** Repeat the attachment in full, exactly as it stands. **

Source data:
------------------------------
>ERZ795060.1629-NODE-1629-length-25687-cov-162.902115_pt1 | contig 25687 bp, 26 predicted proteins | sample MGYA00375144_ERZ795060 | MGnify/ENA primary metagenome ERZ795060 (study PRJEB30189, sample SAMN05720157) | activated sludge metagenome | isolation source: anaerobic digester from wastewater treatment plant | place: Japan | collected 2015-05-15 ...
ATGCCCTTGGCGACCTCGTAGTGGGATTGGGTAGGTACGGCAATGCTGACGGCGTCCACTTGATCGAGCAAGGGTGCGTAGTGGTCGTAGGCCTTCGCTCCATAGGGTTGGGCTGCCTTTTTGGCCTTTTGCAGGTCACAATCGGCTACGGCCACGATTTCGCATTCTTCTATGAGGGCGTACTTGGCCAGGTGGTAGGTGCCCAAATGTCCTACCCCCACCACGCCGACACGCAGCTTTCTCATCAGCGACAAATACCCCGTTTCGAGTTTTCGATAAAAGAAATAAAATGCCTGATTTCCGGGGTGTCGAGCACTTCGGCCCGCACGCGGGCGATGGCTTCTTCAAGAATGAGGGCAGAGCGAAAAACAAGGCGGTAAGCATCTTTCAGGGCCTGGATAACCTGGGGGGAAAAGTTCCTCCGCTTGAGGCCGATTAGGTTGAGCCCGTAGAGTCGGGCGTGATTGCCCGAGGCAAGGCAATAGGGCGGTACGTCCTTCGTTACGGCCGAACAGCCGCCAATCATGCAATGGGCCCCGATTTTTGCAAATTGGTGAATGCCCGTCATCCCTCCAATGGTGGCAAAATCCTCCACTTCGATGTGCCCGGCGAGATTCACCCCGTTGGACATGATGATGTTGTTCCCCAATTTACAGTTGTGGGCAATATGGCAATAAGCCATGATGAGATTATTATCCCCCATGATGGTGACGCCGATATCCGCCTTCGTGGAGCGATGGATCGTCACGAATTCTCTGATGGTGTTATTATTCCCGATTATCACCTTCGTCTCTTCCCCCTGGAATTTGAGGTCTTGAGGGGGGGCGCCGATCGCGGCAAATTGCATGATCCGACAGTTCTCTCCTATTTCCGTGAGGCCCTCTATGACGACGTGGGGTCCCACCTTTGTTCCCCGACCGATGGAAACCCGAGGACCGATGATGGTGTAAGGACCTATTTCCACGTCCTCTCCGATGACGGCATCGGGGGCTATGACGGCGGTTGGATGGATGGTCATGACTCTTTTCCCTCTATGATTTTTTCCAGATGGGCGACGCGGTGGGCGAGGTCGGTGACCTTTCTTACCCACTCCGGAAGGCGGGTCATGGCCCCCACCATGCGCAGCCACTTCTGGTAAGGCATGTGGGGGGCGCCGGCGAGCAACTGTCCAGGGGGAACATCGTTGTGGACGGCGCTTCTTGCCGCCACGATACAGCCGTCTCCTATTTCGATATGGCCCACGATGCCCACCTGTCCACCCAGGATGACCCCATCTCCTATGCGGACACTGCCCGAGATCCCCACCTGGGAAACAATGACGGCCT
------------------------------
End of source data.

>ERZ795060.1629-NODE-1629-length-25687-cov-162.902115_pt1 | contig 25687 bp, 26 predicted proteins | sample MGYA00375144_ERZ795060 | MGnify/ENA primary metagenome ERZ795060 (study PRJEB30189, sample SAMN05720157) | activated sludge metagenome | isolation source: anaerobic digester from wastewater treatment plant | place: Japan | collected 2015-05-15 ...
ATGCCCTTGGCGACCTCGTAGTGGGATTGGGTAGGTACGGCAATGCTGACGGCGTCCACTTGATCGAGCAAGGGTGCGTAGTGGTCGTAGGCCTTCGCTCCATAGGGTTGGGCTGCCTTTTTGGCCTTTTGCAGGTCACAATCGGCTACGGCCACGATTTCGCATTCTTCTATGAGGGCGTACTTGGCCAGGTGGTAGGTGCCCAAATGTCCTACCCCCACCACGCCGACACGCAGCTTTCTCATCAGCGACAAATACCCCGTTTCGAGTTTTCGATAAAAGAAATAAAATGCCTGATTTCCGGGGTGTCGAGCACTTCGGCCCGCACGCGGGCGATGGCTTCTTCAAGAATGAGGGCAGAGCGAAAAACAAGGCGGTAAGCATCTTTCAGGGCCTGGATAACCTGGGGGGAAAAGTTCCTCCGCTTGAGGCCGATTAGGTTGAGCCCGTAGAGTCGGGCGTGATTGCCCGAGGCAAGGCAATAGGGCGGTACGTCCTTCGTTACGGCCGAACAGCCGCCAATCATGCAATGGGCCCCGATTTTTGCAAATTGGTGAATGCCCGTCATCCCTCCAATGGTGGCAAAATCCTCCACTTCGATGTGCCCGGCGAGATTCACCCCGTTGGACATGATGATGTTGTTCCCCAATTTACAGTTGTGGGCAATATGGCAATAAGCCATGATGAGATTATTATCCCCCATGATGGTGACGCCGATATCCGCCTTCGTGGAGCGATGGATCGTCACGAATTCTCTGATGGTGTTATTATTCCCGATTATCACCTTCGTCTCTTCCCCCTGGAATTTGAGGTCTTGAGGGGGGGCGCCGATCGCGGCAAATTGCATGATCCGACAGTTCTCTCCTATTTCCGTGAGGCCCTCTATGACGACGTGGGGTCCCACCTTTGTTCCCCGACCGATGGAAACCCGAGGACCGATGATGGTGTAAGGACCTATTTCCACGTCCTCTCCGATGACGGCATCGGGGGCTATGACGGCGGTTGGATGGATGGTCATGACTCTTTTCCCTCTATGATTTTTTCCAGATGGGCGACGCGGTGGGCGAGGTCGGTGACCTTTCTTACCCACTCCGGAAGGCGGGTCATGGCCCCCACCATGCGCAGCCACTTCTGGTAAGGCATGTGGGGGGCGCCGGCGAGCAACTGTCCAGGGGGAACATCGTTGTGGACGGCGCTTCTTGCCGCCACGATACAGCCGTCTCCTATTTCGATATGGCCCACGATGCCCACCTGTCCACCCAGGATGACCCCATCTCCTATGCGGACACTGCCCGAGATCCCCACCTGGGAAACAATGACGGCCT